Data released today by Standard & Poor’s for its S&P/Case-Shiller Home Price Indices shows that the annual growth rate in prices of existing single family homes across the United States continues its fall. This is the 18th consecutive fall in the growth rate going back to December of 2005. The data are those recorded through May of 2007.
The 10-City Composite’s annual decline is 3.4%, making home values reach their lowest levels since 1991. The 20-City Composite’s annual decline is 2.8%. 15 of the 20 metropolitan areas included in the index are now reporting negative annual returns on home sales.
Falling home prices indicate more difficulty selling houses and lesser profits for home owners who do manage to sell them. They also mean that home owners don’t have as much equity in their homes that they can borrow against to make purchases, leading to a slowdown in economic growth.
A loss in property values can have significant negative consequences for the United States economy, where real estate is a core investment holding.
Prices on homes have been falling in the United States largely because of the recent bursting of the mortgage bubble. For several years, lenders extended credit to nearly everyone, often through special programs that don’t require any verification of the borrower’s stated income or stated assets. Now, mortgage defaults are being turned in at a record pace, as people who stood on shaky ground financially and over-extended their debt with a new mortgage are unable to continue making their mortgage payments. Lenders who were counting on profits from interest on loans are taking huge losses, and ending up with homes on their hands that they don’t want.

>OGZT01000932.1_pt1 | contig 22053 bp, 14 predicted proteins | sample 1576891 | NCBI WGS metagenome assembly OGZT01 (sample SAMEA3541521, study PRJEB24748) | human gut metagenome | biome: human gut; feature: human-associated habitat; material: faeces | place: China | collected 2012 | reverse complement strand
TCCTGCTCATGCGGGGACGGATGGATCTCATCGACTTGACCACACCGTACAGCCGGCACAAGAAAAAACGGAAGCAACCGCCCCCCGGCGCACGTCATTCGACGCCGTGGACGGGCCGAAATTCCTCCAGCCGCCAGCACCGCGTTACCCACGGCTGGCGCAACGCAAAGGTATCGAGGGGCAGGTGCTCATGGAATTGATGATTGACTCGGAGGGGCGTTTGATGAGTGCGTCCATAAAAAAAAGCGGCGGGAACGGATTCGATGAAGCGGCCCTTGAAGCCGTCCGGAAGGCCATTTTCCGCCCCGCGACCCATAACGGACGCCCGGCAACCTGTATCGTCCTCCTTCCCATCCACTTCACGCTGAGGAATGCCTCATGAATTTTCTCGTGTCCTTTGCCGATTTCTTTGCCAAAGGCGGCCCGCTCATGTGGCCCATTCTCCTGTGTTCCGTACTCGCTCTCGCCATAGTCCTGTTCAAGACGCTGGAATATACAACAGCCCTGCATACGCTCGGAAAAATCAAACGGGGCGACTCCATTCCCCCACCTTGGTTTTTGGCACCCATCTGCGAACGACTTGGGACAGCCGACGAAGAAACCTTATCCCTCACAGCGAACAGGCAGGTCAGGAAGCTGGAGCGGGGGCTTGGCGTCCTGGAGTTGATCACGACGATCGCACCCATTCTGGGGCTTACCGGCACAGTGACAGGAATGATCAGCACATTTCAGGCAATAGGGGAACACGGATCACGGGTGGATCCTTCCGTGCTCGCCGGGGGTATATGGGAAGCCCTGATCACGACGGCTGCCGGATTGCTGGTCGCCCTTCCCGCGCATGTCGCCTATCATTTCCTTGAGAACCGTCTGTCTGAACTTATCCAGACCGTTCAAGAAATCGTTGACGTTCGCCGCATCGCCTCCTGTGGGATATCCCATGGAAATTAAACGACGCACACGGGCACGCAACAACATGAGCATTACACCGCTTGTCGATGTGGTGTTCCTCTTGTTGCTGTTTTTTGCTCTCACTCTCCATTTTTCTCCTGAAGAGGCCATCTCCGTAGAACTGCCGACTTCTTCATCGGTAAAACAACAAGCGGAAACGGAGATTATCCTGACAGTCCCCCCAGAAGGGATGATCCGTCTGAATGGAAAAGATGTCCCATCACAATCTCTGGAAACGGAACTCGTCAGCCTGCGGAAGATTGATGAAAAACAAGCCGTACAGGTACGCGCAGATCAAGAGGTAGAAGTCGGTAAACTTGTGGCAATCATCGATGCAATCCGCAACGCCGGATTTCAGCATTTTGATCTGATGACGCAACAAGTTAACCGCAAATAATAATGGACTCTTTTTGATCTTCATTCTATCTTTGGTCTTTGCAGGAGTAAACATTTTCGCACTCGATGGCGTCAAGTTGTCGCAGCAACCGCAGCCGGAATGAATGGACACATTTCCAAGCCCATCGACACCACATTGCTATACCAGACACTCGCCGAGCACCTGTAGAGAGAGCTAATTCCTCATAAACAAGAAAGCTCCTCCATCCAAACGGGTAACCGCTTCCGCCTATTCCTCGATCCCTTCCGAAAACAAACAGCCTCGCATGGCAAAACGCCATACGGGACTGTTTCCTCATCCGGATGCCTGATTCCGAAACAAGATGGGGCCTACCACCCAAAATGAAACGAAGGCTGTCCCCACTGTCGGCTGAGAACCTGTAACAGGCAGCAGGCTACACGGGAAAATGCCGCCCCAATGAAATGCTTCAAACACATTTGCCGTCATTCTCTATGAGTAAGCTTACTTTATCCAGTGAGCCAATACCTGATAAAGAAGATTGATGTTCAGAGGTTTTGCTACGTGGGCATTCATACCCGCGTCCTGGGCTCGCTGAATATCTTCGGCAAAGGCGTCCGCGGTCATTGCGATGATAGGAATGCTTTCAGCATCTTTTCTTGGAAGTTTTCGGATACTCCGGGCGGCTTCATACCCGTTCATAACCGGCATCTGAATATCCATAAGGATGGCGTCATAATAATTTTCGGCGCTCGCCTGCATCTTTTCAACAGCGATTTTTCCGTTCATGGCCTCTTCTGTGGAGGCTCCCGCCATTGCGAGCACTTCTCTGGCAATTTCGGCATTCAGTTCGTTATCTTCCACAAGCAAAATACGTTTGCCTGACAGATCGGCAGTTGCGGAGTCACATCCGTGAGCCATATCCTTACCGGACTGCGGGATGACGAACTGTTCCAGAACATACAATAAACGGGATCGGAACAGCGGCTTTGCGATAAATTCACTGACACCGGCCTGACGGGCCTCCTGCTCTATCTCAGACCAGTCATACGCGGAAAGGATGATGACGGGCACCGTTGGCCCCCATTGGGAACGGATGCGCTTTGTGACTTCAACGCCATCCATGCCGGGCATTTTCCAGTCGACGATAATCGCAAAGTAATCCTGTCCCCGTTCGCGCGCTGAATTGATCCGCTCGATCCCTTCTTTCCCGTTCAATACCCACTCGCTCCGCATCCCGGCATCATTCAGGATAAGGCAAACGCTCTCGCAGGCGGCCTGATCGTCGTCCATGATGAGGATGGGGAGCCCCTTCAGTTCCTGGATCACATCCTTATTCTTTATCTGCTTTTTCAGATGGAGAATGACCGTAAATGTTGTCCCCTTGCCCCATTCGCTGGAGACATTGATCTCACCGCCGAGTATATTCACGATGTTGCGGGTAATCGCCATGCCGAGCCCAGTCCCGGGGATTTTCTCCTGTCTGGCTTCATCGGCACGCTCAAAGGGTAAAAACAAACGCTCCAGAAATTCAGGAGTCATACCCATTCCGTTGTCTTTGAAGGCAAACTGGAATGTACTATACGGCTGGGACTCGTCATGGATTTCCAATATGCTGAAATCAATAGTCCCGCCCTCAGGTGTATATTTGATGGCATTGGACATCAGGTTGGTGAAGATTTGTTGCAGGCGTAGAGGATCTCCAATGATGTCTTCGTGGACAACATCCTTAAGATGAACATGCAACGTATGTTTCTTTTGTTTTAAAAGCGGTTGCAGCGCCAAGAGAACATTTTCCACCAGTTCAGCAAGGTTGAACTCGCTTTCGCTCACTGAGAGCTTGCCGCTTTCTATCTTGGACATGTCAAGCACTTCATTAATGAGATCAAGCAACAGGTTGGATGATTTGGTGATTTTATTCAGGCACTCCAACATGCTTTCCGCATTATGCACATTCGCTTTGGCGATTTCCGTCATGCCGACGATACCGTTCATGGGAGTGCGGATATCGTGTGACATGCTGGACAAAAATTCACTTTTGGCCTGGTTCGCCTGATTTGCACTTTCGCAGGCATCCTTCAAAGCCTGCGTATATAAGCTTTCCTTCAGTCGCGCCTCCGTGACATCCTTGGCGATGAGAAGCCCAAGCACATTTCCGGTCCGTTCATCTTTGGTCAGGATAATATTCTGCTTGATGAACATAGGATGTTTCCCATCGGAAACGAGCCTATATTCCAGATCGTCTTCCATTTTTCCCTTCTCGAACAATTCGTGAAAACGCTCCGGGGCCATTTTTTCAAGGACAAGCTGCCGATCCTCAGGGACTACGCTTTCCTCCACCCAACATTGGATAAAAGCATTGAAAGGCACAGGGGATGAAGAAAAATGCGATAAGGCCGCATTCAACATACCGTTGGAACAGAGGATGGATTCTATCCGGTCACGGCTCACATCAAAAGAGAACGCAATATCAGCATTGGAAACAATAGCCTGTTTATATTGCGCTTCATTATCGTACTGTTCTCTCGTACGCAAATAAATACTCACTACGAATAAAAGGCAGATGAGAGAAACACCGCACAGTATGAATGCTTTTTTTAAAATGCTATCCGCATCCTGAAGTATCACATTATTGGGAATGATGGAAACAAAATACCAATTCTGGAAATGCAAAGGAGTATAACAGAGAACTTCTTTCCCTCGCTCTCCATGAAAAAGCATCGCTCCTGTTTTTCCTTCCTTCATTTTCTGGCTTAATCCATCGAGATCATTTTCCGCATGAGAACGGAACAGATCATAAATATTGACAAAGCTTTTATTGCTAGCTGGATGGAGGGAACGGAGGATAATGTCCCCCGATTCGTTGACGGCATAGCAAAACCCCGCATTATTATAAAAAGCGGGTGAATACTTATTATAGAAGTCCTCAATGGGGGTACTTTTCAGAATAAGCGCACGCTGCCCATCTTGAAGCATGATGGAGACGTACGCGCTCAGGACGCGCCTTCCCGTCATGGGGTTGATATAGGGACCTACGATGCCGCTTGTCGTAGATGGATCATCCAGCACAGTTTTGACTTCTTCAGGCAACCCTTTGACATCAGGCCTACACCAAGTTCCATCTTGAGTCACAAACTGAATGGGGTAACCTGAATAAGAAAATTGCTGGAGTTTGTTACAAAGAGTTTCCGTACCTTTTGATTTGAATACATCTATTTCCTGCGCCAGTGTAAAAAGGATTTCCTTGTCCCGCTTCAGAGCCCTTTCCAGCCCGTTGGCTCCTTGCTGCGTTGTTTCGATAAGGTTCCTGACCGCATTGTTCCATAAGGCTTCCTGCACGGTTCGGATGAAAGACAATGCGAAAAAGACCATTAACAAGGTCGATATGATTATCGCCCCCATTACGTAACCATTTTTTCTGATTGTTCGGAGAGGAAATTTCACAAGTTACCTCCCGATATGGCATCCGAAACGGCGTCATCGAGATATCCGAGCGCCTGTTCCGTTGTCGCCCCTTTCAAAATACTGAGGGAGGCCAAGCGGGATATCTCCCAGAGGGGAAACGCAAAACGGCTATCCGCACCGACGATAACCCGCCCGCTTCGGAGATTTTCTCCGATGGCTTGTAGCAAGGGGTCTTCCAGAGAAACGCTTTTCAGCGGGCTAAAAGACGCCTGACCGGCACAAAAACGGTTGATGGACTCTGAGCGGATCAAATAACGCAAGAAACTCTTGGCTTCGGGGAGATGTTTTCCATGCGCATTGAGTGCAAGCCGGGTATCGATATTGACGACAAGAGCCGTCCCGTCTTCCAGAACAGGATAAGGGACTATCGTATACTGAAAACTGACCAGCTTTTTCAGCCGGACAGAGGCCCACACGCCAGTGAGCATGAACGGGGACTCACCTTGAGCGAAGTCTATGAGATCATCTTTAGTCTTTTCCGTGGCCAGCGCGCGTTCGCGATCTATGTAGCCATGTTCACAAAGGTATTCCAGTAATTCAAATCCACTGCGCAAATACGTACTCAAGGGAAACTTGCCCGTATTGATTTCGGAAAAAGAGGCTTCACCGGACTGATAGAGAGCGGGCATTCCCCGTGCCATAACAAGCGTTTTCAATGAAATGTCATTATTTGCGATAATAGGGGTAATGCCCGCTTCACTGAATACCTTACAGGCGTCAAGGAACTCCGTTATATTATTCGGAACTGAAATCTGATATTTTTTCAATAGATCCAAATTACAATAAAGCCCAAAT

The losses to investment funds that bought stakes in sub-prime mortgages have been devastating in some areas.
Interest rates have risen in the aftermath of the bubble’s bursting, discouraging many would-be house-buyers and further causing home prices to drop as property owners and realtors try to entice someone to take what they are selling.
In light of the most recent housing price data, the Federal Reserve might decide to act to lower interest rates by the end of 2007, which could have the effect of causing the rate of inflation to rise.
“At a national level, declines in annual home price returns are showing no signs of a slowdown or turnaround. Year-over-year price returns are continuing to either move deeper into negative territory or experience persistent diminishing returns. If there is any positive news in these numbers, it may be that in both May and April eight of the 20 markets showed positive monthly growth rates. This compares to only one or two of the 20 in the late winter and early spring. We need a few more months of data, however, to determine if this is the beginning of a national turnaround, since the national trend is still at a sharp deceleration,” said says Robert J. Shiller, Chief Economist at MacroMarkets LLC.
Standard & Poor’s (PR Newswire), “Late Spring Numbers Bring Chilly Returns According to the S&P/Case-Shiller Home Price Indices”